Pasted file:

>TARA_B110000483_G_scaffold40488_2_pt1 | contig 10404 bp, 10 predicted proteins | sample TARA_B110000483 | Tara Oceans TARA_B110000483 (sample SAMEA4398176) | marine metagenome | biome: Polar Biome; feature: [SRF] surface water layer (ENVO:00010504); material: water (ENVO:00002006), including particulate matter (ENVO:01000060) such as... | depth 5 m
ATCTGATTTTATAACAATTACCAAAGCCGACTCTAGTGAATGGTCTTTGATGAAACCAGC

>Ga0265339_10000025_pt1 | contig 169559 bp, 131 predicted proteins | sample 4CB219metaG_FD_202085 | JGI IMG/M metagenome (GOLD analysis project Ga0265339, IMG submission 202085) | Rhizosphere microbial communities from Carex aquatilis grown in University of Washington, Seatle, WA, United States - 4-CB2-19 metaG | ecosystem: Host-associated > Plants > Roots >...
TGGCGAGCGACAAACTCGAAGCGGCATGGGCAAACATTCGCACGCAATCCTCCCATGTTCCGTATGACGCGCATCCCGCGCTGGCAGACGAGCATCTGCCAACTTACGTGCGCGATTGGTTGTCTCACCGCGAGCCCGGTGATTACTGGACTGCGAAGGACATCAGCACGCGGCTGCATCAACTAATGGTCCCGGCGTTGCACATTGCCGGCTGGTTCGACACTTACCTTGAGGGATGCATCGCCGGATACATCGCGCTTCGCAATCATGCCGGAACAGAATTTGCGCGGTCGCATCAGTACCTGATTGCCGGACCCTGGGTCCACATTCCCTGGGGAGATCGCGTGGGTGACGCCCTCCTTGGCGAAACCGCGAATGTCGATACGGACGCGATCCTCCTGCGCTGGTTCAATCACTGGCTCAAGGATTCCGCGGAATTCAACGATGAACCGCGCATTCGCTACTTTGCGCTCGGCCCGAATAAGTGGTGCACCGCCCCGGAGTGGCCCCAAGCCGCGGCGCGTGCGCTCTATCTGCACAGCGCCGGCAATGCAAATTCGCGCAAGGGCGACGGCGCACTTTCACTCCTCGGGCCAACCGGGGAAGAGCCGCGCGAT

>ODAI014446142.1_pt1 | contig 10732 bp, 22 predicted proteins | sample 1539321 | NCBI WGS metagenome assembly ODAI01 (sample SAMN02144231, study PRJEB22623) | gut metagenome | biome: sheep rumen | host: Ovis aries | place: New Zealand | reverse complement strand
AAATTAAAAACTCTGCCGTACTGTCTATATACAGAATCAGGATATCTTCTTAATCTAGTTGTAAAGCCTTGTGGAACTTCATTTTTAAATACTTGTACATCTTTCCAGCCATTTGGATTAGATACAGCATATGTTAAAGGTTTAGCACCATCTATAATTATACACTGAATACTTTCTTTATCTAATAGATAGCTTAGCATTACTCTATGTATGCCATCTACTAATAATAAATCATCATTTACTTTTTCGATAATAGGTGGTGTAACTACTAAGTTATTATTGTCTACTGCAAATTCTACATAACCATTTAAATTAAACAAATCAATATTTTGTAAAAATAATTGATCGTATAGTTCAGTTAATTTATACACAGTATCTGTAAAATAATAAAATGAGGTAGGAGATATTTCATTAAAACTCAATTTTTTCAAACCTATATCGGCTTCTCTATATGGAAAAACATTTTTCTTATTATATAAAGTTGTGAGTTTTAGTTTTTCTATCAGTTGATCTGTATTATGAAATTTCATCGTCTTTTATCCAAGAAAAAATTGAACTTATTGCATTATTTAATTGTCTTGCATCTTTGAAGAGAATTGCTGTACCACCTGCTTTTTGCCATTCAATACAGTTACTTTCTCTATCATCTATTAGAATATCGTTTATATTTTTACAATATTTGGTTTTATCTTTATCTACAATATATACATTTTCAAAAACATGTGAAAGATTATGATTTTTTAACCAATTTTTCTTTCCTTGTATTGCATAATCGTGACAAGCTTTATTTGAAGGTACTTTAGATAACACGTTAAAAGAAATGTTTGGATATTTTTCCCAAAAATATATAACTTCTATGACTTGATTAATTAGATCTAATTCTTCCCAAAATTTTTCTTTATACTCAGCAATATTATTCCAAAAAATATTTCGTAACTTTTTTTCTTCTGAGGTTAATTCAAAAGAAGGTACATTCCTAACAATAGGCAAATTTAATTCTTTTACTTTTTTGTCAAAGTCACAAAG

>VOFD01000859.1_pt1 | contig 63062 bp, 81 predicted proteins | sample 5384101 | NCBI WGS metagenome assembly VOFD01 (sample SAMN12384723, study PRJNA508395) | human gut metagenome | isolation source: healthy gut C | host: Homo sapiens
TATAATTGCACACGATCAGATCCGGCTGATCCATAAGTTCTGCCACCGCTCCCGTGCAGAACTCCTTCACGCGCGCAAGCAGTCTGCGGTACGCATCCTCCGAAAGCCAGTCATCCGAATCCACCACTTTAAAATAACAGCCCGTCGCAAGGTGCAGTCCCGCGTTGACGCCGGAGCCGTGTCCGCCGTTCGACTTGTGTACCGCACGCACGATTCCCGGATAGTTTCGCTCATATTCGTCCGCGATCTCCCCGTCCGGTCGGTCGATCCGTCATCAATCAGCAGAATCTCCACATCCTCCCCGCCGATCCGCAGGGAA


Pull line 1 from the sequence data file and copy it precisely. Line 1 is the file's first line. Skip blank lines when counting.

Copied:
>TARA_B110000483_G_scaffold40488_2_pt1 | contig 10404 bp, 10 predicted proteins | sample TARA_B110000483 | Tara Oceans TARA_B110000483 (sample SAMEA4398176) | marine metagenome | biome: Polar Biome; feature: [SRF] surface water layer (ENVO:00010504); material: water (ENVO:00002006), including particulate matter (ENVO:01000060) such as... | depth 5 m